Kerala’s avian diversity gets richer

January 08, 2017 06:13 pm | Updated 06:13 pm IST

The newly accepted banasura laughingthrush has a restricted distribution in Wayanad district.

The newly accepted banasura laughingthrush has a restricted distribution in Wayanad district.

The avian species diversity of Kerala got a boost in the last days of 2016 with BirdLife International dividing a species in two. BirdLife International, an organisation which assesses the conservation status of birds globally, has split the group of montane laughingthrushes, which are endemic to the Western Ghats, and recognised them as two new species. As a result, Kerala now has four mountain laughingthrushes in place of two.

The newly accepted species are Banasura laughingthrush (Trochalopteron jerdoni), which has a very restricted distribution in Wayanad district and Travancore laughingthrush (Trochalopteron merdionale) found in Thiruvananthapuram district. While the conservation status of the Banasura species was assessed as endangered, the Travancore variety was considered vulnerable, considering the risk the species were facing.

The two original species of the family were Nilgiri laughingthrush and Palani laughingthrush. The Nilgiri species, assessed as an endangered one, is found in Silent Valley National Park and Siruvani hills of Kerala. The near-threatened Palani laughingthrush is found mainly in Munnar hills and the mountains of Periyar Tiger Reserve apart from Grass Hills and Palani hills in Tamil Nadu, according to ornithologists.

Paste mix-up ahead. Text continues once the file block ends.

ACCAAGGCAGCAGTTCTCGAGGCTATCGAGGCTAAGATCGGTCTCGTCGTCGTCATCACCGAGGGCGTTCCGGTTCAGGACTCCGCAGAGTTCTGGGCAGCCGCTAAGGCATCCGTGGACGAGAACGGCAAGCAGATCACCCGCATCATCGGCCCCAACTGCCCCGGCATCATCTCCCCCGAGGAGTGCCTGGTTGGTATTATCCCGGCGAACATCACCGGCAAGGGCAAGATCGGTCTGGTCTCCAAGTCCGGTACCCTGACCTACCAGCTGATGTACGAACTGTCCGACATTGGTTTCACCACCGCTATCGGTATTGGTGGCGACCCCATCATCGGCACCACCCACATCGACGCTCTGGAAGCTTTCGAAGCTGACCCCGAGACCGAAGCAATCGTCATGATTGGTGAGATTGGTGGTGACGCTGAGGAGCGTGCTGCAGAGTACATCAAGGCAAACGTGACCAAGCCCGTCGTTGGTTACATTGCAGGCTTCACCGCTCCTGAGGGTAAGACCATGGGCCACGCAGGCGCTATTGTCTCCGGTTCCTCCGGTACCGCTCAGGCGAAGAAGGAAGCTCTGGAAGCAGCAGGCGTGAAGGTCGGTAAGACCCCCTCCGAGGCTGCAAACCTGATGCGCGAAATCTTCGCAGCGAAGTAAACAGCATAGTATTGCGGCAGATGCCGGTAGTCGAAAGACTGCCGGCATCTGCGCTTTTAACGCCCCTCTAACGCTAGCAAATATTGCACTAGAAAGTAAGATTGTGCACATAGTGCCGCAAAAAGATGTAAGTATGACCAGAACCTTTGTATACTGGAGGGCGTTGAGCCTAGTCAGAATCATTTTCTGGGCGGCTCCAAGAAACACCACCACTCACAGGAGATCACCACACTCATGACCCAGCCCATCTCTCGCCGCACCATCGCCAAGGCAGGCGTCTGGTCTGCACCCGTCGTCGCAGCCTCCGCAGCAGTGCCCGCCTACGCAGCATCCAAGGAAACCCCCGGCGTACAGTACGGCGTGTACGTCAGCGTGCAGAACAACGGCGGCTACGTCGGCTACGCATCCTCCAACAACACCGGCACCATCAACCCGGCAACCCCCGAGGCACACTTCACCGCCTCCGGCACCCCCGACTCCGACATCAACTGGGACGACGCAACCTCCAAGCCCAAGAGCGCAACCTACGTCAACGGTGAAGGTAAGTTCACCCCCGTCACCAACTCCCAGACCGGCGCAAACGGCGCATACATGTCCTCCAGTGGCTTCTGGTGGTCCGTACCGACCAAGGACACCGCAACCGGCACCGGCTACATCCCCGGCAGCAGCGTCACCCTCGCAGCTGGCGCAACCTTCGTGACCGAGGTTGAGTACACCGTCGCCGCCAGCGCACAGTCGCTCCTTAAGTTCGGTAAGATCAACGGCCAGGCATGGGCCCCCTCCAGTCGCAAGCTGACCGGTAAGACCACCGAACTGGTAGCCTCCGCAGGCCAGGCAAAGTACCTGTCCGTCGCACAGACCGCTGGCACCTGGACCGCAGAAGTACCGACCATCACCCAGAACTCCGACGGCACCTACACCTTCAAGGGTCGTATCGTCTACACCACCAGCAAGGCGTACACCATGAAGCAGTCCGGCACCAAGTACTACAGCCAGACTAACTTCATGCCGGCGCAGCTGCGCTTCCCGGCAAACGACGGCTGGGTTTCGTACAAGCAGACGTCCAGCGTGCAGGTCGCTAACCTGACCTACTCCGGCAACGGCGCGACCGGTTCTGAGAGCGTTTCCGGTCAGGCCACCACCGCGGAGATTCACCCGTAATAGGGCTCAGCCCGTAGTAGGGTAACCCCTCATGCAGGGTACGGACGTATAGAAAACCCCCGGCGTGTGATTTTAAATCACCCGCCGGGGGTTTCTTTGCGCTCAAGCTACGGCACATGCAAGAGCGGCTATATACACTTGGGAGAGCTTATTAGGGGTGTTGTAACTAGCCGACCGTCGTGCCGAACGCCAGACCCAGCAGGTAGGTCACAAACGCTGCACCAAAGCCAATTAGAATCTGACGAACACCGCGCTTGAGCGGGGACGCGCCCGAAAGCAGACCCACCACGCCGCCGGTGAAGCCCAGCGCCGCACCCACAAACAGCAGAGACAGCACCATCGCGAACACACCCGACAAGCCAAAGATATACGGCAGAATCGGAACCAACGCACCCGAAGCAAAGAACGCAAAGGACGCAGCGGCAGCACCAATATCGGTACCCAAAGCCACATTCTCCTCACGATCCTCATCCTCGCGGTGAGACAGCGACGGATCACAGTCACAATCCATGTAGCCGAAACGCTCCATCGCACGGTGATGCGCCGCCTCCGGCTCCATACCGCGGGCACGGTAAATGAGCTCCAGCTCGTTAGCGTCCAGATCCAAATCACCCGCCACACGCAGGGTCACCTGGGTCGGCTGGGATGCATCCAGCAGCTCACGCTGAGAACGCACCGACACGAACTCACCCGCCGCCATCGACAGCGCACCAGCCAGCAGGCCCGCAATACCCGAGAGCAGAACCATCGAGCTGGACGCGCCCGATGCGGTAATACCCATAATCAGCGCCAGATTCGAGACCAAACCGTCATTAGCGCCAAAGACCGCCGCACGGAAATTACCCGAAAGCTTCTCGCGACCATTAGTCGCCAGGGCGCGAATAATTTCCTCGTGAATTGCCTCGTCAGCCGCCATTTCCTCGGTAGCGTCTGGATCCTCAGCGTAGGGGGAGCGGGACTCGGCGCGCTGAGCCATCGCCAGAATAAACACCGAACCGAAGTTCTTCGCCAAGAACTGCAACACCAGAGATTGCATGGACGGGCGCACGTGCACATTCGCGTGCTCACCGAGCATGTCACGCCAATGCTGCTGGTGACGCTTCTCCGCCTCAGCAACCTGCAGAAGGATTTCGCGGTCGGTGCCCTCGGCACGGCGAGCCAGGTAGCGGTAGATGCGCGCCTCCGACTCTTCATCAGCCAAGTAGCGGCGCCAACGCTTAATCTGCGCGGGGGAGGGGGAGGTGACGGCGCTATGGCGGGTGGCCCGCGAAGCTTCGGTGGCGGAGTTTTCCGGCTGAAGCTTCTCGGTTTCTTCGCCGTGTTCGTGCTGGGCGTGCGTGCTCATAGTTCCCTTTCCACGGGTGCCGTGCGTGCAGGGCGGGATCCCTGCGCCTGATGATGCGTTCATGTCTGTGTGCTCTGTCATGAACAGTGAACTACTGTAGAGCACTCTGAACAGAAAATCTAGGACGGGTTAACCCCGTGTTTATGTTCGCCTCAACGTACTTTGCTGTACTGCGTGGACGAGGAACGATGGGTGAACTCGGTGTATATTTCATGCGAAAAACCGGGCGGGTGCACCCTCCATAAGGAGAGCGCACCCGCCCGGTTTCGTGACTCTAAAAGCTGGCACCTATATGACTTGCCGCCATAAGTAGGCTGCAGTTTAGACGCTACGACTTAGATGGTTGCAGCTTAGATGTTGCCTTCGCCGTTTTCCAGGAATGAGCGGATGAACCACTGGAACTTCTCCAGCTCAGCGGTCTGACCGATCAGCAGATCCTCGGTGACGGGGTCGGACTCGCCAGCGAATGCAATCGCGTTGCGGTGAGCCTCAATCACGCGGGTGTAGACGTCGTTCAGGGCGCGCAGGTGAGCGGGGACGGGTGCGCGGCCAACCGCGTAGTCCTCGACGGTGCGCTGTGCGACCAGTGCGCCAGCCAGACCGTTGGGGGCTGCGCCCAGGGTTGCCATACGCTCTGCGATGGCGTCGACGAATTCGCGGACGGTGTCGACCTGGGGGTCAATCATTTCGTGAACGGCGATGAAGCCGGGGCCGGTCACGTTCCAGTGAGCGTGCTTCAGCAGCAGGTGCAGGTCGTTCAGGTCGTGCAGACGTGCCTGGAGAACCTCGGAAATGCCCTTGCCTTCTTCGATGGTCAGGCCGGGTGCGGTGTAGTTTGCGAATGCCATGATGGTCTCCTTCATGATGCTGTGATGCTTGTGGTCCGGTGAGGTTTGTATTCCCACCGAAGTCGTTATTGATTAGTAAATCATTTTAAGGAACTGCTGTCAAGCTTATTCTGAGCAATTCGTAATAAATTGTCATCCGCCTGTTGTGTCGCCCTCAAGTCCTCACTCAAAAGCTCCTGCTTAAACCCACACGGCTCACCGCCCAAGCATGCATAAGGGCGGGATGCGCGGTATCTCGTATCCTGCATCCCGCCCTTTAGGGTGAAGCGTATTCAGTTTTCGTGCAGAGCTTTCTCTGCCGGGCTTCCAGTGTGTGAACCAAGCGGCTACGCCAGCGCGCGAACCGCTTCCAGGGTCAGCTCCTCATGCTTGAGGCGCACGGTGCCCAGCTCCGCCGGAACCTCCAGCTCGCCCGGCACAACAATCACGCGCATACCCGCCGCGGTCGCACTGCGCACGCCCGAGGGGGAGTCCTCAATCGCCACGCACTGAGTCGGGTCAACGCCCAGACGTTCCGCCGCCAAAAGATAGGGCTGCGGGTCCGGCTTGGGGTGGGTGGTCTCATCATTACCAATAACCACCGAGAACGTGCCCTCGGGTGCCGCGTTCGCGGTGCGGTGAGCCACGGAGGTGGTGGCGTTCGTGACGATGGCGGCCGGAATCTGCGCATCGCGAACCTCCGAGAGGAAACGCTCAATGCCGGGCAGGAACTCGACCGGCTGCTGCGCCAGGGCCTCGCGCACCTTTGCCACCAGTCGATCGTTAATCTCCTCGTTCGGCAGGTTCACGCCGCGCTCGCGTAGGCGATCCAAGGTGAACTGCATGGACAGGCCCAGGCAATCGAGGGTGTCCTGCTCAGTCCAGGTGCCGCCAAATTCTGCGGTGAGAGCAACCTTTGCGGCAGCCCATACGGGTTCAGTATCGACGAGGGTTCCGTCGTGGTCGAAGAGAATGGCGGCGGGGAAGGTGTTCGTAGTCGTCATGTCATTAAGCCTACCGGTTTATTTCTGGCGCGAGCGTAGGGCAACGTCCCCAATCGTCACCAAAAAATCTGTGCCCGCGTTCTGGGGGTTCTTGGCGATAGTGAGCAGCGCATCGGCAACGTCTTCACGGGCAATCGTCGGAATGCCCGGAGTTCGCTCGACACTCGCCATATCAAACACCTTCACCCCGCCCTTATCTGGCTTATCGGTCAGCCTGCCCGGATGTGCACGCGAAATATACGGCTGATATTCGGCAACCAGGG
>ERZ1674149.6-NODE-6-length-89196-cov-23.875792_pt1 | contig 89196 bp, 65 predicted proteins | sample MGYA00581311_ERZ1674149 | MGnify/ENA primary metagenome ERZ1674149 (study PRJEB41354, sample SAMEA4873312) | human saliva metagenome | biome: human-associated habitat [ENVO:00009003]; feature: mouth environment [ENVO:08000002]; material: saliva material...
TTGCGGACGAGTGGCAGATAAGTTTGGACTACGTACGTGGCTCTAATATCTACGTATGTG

Dr. P.O. Nameer, Head, Wildlife Division of the Kerala Agriculture University, and J. Praveen, the coordinator of Bird Count India, which organises the national bird counting exercise, had been arguing for treating the Banasura and Travancore species as separate ones, considering how different they were from the other two. They had published a paper in 2012 making a strong case for splitting the species.

According to Dr. Nameer, colonial ornithologists had suggested way back in 1800s that all four laughingthrushes be treated as independent species. However, in the early 1900s, the concept of sub-species gained currency and two of them were wrongly treated as sub-species. It was in 2012 that a scientific assessment was carried out to establish the existence of four different species, he explained.

The identification of the two new species was carried out by following the internationally accepted scoring system. The morphological differences, the distribution of each species, its habitat and altitude preferences were identified through field trips. The scores obtained were sufficient to separately classify the species. The conservation status of the birds was also revisited after their reclassification, he said.

BirdLife International recognised the findings and reclassified the birds in the latest Red List. Research papers on the genetic characteristics of each species are expected shortly, he said.

Laughingthrushes are found only in the peaks of Western Ghats, popularly known as sky islands. These mountain peaks are separated from the others so well that the birds from one sky island find difficult to move to the next sky island. This has resulted in the creation of four closely related species, each of them occupying a series of mountain tops across the entire range of southern Western Ghats, noted the ornithologists in a scientific paper.

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